Varix (mollusc)

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Description:
A varix (Pl. varices) is an anatomical feature of the shell of certain sea snails, marine gastropod molluscs.

It is a thickened axial ridge in the shell of some families of gastropods. A varix is located at intervals around the whorl, and is formed by considerable thickening of the outer lip at a resting stage in the growth of the shell. In other words, in gastropods whose shells have varices, the shells are characterised by episodic growth - the shell grows in spurts, and during the resting phase the varix forms.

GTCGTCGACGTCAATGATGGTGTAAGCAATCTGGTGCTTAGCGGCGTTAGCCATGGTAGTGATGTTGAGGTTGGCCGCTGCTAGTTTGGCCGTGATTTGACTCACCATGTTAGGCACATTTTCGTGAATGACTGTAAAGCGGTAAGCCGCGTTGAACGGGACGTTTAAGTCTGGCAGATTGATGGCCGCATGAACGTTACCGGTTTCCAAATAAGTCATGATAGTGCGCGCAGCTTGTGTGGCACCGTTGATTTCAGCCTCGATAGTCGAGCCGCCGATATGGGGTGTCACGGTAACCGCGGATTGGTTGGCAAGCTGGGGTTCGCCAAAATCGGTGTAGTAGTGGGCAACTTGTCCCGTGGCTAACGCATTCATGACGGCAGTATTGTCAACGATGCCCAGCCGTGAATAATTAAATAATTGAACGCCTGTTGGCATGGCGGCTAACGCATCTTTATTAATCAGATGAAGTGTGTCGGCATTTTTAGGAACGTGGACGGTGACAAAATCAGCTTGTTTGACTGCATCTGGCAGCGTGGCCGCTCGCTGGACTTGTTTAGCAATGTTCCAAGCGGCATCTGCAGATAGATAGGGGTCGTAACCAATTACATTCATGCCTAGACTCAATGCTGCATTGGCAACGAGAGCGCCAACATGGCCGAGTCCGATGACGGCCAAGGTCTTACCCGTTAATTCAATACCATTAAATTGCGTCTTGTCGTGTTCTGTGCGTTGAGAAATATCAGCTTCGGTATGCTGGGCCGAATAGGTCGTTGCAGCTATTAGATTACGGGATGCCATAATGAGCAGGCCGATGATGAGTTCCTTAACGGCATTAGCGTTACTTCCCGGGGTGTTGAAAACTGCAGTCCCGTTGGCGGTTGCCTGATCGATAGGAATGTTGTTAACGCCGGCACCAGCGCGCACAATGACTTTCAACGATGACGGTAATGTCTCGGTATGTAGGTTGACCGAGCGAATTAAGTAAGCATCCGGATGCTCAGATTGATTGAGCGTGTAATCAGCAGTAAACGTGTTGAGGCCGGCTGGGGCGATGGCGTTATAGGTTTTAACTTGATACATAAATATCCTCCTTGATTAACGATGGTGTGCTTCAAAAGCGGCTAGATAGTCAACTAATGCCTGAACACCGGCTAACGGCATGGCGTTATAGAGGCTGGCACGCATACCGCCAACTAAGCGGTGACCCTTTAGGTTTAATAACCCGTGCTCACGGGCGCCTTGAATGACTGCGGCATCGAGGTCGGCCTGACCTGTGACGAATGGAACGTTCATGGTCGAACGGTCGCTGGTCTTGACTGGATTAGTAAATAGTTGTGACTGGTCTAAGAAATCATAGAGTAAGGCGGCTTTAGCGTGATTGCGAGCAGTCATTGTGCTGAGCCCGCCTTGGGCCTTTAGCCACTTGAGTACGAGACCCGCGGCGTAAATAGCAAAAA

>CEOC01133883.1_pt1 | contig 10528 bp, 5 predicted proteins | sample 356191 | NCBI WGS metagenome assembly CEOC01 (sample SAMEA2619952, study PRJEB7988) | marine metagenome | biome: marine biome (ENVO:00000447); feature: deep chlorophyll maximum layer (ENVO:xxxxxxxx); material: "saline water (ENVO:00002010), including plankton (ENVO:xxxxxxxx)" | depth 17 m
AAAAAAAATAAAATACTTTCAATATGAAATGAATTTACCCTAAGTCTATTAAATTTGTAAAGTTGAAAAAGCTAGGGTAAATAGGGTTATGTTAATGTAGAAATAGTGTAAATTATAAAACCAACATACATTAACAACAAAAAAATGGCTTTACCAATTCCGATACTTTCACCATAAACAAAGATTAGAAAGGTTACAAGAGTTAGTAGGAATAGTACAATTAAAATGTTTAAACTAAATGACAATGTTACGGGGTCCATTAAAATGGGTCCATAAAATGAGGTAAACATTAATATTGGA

Gastropods whose shells have varices are primarily families and species within the taxonomic groups Littorinimorpha and Neogastropoda.

In many gastropods bearing varices, for example the Cassinae, the varix is essentially merely a thickening and swelling of the shell at that point. But in some genera within the family Muricidae, such as Chicoreus, Hexaplex, Pteropurpura and Pterynotus, and also within the genus Biplex of the family Ranellidae, the varices are characterised by elaborate ruffles, frills or lamellae.

Some other genera, for example Murex, are armed with protective spines which may be straight or curved, and which are formed by the varices closing or curling around their axis.

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